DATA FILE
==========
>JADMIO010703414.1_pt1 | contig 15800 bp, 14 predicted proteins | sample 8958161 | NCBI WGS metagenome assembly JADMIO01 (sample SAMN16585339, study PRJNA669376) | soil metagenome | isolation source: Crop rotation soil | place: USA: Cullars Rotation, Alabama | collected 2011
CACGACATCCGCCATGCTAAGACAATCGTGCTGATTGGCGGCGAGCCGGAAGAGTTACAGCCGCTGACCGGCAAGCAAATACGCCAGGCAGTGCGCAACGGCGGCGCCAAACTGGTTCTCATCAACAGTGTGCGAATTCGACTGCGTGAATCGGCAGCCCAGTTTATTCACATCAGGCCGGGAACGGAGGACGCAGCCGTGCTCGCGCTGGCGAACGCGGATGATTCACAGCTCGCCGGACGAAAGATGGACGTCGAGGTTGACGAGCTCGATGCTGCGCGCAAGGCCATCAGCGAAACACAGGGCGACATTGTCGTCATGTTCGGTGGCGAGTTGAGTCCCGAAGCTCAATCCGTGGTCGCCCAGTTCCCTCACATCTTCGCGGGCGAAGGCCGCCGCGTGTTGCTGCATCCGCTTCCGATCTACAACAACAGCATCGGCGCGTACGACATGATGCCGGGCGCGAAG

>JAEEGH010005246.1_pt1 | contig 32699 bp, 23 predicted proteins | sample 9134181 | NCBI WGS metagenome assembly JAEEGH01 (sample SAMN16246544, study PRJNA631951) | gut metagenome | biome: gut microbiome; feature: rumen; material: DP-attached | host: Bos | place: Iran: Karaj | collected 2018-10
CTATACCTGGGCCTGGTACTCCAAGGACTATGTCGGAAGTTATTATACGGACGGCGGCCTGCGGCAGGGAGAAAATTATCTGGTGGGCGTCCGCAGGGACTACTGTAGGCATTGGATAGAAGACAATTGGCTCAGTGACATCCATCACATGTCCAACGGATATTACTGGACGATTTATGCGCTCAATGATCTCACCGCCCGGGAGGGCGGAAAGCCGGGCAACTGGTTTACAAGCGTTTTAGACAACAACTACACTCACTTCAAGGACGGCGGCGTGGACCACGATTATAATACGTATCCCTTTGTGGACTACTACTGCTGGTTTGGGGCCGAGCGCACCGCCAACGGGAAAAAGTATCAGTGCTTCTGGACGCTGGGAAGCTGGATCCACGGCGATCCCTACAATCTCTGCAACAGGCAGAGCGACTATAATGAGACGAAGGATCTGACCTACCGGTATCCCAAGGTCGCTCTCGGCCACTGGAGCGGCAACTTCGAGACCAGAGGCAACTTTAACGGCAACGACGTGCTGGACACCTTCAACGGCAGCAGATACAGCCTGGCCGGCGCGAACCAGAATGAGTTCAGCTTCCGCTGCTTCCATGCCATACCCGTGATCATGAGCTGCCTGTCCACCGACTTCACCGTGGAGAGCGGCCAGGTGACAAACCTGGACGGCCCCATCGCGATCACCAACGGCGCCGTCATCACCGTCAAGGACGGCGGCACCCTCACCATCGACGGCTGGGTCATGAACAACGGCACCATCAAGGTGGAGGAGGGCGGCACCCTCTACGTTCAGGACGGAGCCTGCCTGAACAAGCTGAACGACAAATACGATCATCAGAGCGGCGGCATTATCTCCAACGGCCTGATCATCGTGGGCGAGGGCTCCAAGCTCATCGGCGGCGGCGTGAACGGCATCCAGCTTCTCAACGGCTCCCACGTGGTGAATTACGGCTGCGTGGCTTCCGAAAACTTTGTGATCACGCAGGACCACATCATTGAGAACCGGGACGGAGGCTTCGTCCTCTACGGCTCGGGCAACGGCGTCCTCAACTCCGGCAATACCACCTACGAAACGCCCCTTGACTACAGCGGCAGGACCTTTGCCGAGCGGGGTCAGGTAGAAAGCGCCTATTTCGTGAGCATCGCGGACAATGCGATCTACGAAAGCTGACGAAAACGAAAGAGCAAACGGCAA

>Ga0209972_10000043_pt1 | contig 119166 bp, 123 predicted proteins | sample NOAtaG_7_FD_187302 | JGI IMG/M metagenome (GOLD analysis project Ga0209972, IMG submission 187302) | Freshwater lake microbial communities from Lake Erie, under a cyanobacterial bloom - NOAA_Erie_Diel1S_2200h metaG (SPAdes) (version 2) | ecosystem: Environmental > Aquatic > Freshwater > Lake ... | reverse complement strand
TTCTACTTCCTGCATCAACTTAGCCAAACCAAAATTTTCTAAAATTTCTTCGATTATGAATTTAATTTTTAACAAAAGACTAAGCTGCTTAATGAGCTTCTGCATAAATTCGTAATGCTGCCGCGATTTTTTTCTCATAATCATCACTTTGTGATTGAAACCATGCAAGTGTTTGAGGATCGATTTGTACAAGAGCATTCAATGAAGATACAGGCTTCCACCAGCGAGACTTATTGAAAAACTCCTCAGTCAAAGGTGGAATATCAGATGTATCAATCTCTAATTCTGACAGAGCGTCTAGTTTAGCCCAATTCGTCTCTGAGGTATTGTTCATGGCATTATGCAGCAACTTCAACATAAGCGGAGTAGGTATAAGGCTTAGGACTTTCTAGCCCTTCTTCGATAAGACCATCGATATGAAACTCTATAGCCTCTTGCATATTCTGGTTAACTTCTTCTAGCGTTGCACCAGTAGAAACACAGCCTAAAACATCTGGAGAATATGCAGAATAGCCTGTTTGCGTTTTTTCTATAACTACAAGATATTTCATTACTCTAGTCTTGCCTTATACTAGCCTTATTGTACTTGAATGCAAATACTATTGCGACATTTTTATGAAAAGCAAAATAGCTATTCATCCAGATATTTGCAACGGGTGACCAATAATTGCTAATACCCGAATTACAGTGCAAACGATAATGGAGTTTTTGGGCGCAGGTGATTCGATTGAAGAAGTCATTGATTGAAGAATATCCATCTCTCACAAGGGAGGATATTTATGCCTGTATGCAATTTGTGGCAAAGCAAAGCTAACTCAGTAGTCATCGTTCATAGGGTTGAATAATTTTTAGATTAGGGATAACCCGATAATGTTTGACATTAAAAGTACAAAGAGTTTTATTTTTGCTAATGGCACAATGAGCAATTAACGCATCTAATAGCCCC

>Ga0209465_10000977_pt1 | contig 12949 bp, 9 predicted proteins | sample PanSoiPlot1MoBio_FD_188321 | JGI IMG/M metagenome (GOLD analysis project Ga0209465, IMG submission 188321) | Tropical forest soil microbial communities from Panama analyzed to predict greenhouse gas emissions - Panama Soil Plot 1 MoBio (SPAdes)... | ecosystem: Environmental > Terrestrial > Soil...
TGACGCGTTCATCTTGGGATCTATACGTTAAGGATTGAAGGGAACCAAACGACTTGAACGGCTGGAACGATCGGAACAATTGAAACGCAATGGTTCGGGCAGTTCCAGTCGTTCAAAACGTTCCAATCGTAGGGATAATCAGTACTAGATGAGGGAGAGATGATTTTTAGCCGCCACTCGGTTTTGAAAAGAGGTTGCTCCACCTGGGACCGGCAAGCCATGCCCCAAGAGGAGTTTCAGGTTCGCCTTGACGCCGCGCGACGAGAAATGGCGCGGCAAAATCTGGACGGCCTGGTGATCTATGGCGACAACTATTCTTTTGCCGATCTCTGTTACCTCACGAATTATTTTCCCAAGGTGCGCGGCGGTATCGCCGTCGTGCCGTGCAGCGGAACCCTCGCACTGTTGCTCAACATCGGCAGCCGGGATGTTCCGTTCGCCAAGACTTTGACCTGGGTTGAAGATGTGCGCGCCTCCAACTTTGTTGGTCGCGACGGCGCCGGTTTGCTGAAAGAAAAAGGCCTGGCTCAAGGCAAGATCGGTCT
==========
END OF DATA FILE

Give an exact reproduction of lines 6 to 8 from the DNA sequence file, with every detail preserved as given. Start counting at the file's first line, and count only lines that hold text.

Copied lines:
TTCTACTTCCTGCATCAACTTAGCCAAACCAAAATTTTCTAAAATTTCTTCGATTATGAATTTAATTTTTAACAAAAGACTAAGCTGCTTAATGAGCTTCTGCATAAATTCGTAATGCTGCCGCGATTTTTTTCTCATAATCATCACTTTGTGATTGAAACCATGCAAGTGTTTGAGGATCGATTTGTACAAGAGCATTCAATGAAGATACAGGCTTCCACCAGCGAGACTTATTGAAAAACTCCTCAGTCAAAGGTGGAATATCAGATGTATCAATCTCTAATTCTGACAGAGCGTCTAGTTTAGCCCAATTCGTCTCTGAGGTATTGTTCATGGCATTATGCAGCAACTTCAACATAAGCGGAGTAGGTATAAGGCTTAGGACTTTCTAGCCCTTCTTCGATAAGACCATCGATATGAAACTCTATAGCCTCTTGCATATTCTGGTTAACTTCTTCTAGCGTTGCACCAGTAGAAACACAGCCTAAAACATCTGGAGAATATGCAGAATAGCCTGTTTGCGTTTTTTCTATAACTACAAGATATTTCATTACTCTAGTCTTGCCTTATACTAGCCTTATTGTACTTGAATGCAAATACTATTGCGACATTTTTATGAAAAGCAAAATAGCTATTCATCCAGATATTTGCAACGGGTGACCAATAATTGCTAATACCCGAATTACAGTGCAAACGATAATGGAGTTTTTGGGCGCAGGTGATTCGATTGAAGAAGTCATTGATTGAAGAATATCCATCTCTCACAAGGGAGGATATTTATGCCTGTATGCAATTTGTGGCAAAGCAAAGCTAACTCAGTAGTCATCGTTCATAGGGTTGAATAATTTTTAGATTAGGGATAACCCGATAATGTTTGACATTAAAAGTACAAAGAGTTTTATTTTTGCTAATGGCACAATGAGCAATTAACGCATCTAATAGCCCC

>Ga0209465_10000977_pt1 | contig 12949 bp, 9 predicted proteins | sample PanSoiPlot1MoBio_FD_188321 | JGI IMG/M metagenome (GOLD analysis project Ga0209465, IMG submission 188321) | Tropical forest soil microbial communities from Panama analyzed to predict greenhouse gas emissions - Panama Soil Plot 1 MoBio (SPAdes)... | ecosystem: Environmental > Terrestrial > Soil...
TGACGCGTTCATCTTGGGATCTATACGTTAAGGATTGAAGGGAACCAAACGACTTGAACGGCTGGAACGATCGGAACAATTGAAACGCAATGGTTCGGGCAGTTCCAGTCGTTCAAAACGTTCCAATCGTAGGGATAATCAGTACTAGATGAGGGAGAGATGATTTTTAGCCGCCACTCGGTTTTGAAAAGAGGTTGCTCCACCTGGGACCGGCAAGCCATGCCCCAAGAGGAGTTTCAGGTTCGCCTTGACGCCGCGCGACGAGAAATGGCGCGGCAAAATCTGGACGGCCTGGTGATCTATGGCGACAACTATTCTTTTGCCGATCTCTGTTACCTCACGAATTATTTTCCCAAGGTGCGCGGCGGTATCGCCGTCGTGCCGTGCAGCGGAACCCTCGCACTGTTGCTCAACATCGGCAGCCGGGATGTTCCGTTCGCCAAGACTTTGACCTGGGTTGAAGATGTGCGCGCCTCCAACTTTGTTGGTCGCGACGGCGCCGGTTTGCTGAAAGAAAAAGGCCTGGCTCAAGGCAAGATCGGTCT